Dr Steven Adair left, and Professor Chris Nolan talk about the difficulties related to obesity and Pregnancy.

A dangerous load ... Dr Steven Adair and Professor Chris Nolan talk about the difficulties related to obesity and pregnancy. Photo: Jay Cronan

Women who are obese during pregnancy expose their unborn children to a greater risk of stillbirth than they would if they smoked or drank alcohol.

Clinicians at the Canberra Hospital are concerned at the number of maternity patients who have significant weight problems. It's been estimated that between 15 and 20 percent of the hospital's maternity patients are obese, and staff saw between 40 and 50 "very large" pregnant women last year.

Being obese is more likely to be related to stillbirth than alcohol use in pregnancy 

Steven Adair, the hospital's clinical director, obstetrics and gynaecology, said many pregnant women were unaware of the risks excessive weight could pose to their own health and to their babies.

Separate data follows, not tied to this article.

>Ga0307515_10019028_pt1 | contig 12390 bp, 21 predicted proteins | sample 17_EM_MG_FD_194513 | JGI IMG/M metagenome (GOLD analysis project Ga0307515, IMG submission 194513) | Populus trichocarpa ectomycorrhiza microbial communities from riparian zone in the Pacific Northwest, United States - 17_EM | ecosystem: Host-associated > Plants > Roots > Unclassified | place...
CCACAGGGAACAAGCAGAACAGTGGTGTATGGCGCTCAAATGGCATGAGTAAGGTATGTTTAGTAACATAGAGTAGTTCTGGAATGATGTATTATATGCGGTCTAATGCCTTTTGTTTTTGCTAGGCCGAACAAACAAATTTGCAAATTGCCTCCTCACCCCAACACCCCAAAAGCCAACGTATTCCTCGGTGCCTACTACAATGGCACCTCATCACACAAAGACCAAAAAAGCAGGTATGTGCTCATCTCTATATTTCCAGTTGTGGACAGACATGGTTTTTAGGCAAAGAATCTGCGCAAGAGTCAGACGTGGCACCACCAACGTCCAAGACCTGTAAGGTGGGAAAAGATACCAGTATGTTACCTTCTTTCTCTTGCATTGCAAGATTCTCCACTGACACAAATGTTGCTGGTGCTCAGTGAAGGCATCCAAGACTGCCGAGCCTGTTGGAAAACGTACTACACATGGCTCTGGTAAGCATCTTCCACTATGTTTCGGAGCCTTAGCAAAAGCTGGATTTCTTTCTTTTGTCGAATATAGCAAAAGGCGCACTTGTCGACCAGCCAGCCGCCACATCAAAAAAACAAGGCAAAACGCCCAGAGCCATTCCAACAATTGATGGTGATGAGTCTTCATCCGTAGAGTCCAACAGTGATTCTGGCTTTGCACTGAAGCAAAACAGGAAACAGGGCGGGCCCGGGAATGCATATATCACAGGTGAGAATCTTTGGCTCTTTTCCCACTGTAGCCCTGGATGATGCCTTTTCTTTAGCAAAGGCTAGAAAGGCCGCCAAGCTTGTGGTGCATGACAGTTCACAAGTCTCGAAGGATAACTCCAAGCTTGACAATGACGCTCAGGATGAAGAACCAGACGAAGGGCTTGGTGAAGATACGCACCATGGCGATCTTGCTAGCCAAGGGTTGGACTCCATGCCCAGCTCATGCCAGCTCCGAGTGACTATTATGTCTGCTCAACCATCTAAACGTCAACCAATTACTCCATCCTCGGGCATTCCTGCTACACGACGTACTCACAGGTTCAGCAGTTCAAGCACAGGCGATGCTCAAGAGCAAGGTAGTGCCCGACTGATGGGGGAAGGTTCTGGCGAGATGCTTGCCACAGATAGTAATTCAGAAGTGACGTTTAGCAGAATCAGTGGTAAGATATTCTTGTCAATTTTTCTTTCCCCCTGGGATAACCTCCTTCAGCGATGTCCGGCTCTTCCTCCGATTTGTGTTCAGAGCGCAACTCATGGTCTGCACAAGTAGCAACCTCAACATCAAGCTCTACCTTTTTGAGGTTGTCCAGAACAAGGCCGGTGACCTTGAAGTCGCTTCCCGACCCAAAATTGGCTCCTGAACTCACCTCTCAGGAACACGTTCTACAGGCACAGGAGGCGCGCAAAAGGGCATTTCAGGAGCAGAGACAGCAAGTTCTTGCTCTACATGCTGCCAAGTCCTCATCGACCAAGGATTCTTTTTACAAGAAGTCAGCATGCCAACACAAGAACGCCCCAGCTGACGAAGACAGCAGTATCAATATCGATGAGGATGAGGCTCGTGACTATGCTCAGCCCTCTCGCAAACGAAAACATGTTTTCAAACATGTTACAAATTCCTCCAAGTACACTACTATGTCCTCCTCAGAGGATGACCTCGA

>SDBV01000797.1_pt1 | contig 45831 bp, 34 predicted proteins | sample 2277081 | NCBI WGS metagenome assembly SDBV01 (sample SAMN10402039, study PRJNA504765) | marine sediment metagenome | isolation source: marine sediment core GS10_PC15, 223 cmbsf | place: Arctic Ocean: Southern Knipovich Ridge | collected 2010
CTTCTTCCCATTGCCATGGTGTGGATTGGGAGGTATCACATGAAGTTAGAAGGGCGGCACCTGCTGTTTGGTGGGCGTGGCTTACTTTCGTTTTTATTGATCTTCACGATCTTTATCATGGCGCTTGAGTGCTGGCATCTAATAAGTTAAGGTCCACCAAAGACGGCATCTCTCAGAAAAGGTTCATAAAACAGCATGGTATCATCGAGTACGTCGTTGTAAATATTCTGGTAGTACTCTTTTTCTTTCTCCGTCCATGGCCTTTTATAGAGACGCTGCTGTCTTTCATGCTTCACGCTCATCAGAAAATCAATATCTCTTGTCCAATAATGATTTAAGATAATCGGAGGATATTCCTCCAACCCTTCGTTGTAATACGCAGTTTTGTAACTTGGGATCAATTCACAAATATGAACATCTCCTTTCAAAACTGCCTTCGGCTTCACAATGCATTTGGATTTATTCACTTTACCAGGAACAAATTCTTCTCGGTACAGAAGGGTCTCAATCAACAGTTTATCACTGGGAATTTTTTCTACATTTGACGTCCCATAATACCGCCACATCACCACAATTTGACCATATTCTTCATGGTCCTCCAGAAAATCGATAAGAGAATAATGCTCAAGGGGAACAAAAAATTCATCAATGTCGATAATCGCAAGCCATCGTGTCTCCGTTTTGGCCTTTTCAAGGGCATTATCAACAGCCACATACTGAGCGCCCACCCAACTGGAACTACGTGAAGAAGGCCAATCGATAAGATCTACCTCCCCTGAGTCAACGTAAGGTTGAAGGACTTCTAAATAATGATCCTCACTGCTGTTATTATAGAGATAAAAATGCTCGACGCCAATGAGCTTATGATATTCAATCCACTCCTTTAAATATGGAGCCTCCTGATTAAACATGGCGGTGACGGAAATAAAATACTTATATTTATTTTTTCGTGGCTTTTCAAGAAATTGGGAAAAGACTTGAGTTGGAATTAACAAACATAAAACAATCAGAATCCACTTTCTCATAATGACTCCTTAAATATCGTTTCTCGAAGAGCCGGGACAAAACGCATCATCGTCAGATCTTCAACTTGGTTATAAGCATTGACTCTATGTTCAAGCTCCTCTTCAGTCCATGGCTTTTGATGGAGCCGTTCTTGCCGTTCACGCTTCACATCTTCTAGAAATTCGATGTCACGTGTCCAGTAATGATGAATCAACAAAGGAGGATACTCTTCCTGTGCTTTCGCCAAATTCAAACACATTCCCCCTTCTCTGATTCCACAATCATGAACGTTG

"Some of the published stillbirth data shows that obesity is a greater risk for stillbirth than smoking is," Dr Adair said.

"Yet if somebody gets pregnant and they smoke they're more likely to stop smoking; if somebody drinks alcohol they're more likely to stop drinking during pregnancy. But being obese is more likely to be related to stillbirth than alcohol use in pregnancy."

Dr Adair said overweight women should seek medical advice about improving their health before trying to fall pregnant.

"The current guidelines are to try and maximise weight reduction before the onset of pregnancy because that will increase your fertility rates and reduce your complication rates," he said.

Pregnant women who were obese or morbidly obese had an increased risk of pre-eclampsia, gestational diabetes, caesarean section or instrumental deliveries, hemorrhaging after delivery and giving birth to babies with birth defects.

Chris Nolan, director of ACT Diabetes Services, said his staff saw two to three pregnant women each week with established Type 2 diabetes. Professor Nolan said the pregnancies of women with excessive weight or diabetes needed to be carefully managed.

The hospital sometimes saw pregnant women who had health risks linked to being underweight, but this was rare because being underweight tended to lower women's fertility.